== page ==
UN human rights chief encourages reparations to ‘make amends’ for racism
The human rights chief of the United Nations is calling on countries to take more action to halt discrimination, violence and systemic racism against individuals of African descent worldwide and “make amends” to them, including issuing reparations.
The Associated Press reported that the call for reparations and increased efforts to end discrimination comes from a landmark report spearheaded by Michelle Bachelet, U.N. High Commissioner for Human Rights.
It was set into motion after the death of George Floyd, who was killed in May 2020 after former Minneapolis police officer Derek Chauvin knelt on his neck for more than nine minutes. Chauvin was sentenced to 22 1/2 years in prison last week for the murder of Floyd.
The report zeroes in on the sources of the mistreatment that Africans and people of African descent have faced for centuries, according to the AP, especially from the transatlantic slave trade.
It reportedly aimed to find a “transformative” way to discuss the continued impact the mistreatment of Africans has today and quicken the pace for countries to halt racial injustice, stop impunity for rights violations committed by police, ensure that individuals who denounce racial injustice are heard and “confront past legacies and deliver redress,” Bachelet said, according to the AP.
She encouraged reparations but noted that the payments are not enough, writing that they would be part of a series of measures to help correct or compensate for the centuries of injustice.
“Reparations should not only be equated with financial compensation,” Bachelet wrote, according to the AP. She added that they should include restitution, rehabilitation, acknowledgment of injustices, apologies, memorialization, educational reforms and “guarantees” that such unfairness will not occur again, according to the wire service.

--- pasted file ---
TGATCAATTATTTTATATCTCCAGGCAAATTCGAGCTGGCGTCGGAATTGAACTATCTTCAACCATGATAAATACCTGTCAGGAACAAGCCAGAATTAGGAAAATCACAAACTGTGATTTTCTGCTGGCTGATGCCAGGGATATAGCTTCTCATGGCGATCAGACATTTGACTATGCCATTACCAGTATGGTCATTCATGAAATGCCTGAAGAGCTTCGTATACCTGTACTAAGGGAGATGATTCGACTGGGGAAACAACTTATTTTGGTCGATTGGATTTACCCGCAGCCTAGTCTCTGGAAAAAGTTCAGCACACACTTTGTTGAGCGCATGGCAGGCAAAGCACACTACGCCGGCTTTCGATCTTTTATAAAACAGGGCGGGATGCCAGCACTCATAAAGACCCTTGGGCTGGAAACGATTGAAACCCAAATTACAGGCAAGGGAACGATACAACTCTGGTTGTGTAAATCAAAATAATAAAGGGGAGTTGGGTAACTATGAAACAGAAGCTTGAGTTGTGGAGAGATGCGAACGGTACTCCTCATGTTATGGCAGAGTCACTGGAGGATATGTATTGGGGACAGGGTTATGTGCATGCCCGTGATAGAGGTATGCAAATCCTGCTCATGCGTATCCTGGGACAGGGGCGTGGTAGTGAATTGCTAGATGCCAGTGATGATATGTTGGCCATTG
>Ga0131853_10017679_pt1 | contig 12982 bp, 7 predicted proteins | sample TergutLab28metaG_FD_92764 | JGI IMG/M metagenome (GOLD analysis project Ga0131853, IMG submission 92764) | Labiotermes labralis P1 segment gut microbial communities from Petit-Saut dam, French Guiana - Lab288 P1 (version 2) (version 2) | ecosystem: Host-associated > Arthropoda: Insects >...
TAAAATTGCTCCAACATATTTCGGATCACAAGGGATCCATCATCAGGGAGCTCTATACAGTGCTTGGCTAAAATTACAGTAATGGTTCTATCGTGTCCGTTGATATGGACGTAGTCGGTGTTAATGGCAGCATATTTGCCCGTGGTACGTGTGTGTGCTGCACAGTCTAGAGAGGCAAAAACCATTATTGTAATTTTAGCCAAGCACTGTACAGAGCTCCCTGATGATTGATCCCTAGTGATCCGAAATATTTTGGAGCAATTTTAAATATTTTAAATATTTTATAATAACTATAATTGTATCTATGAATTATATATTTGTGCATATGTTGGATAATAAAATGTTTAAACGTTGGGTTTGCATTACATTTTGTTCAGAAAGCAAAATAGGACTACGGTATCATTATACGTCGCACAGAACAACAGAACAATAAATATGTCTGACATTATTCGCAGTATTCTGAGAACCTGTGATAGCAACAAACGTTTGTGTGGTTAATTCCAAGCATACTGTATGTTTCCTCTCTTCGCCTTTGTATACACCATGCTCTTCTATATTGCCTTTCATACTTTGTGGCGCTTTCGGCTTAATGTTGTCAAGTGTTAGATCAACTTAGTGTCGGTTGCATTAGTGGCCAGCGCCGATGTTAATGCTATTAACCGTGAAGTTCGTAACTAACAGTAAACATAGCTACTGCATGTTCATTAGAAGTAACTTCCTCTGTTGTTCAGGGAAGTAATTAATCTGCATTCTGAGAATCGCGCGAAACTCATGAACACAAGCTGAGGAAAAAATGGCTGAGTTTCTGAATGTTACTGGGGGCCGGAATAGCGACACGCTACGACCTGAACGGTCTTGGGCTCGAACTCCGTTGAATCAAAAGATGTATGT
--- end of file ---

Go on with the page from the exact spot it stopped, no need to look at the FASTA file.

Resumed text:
The report seeks to use the momentum felt worldwide after a year of increased scrutiny regarding racism and its effect on individuals of African descent, particularly after a number of unarmed Black people were killed in the U.S. and beyond, the AP reported.
“There is today a momentous opportunity to achieve a turning point for racial equality and justice,” the report says, according to the AP.
It is based on discussions with more than 340 people, mainly of African descent, and experts, according to the wire service.
It also reportedly examined 190 deaths, most of which occurred in the U.S., to illustrate that law enforcement officers are seldom held accountable for their actions that involve rights violations and mistreatment against individuals of African descent.
The report pointed out similar patterns of misconduct by police in a number of countries throughout the world, according to the AP.
The report comes after Bachelet last year called on countries to address systemic racism and discrimination by issuing reparations during a council debate that sparked after the killing of Floyd.
At the time, she said it was not enough to condemn racism and police brutality, but that “it was also necessary to make amends for centuries of violence and discrimination, including through formal apologies, truth-telling processes, and reparations in various forms.”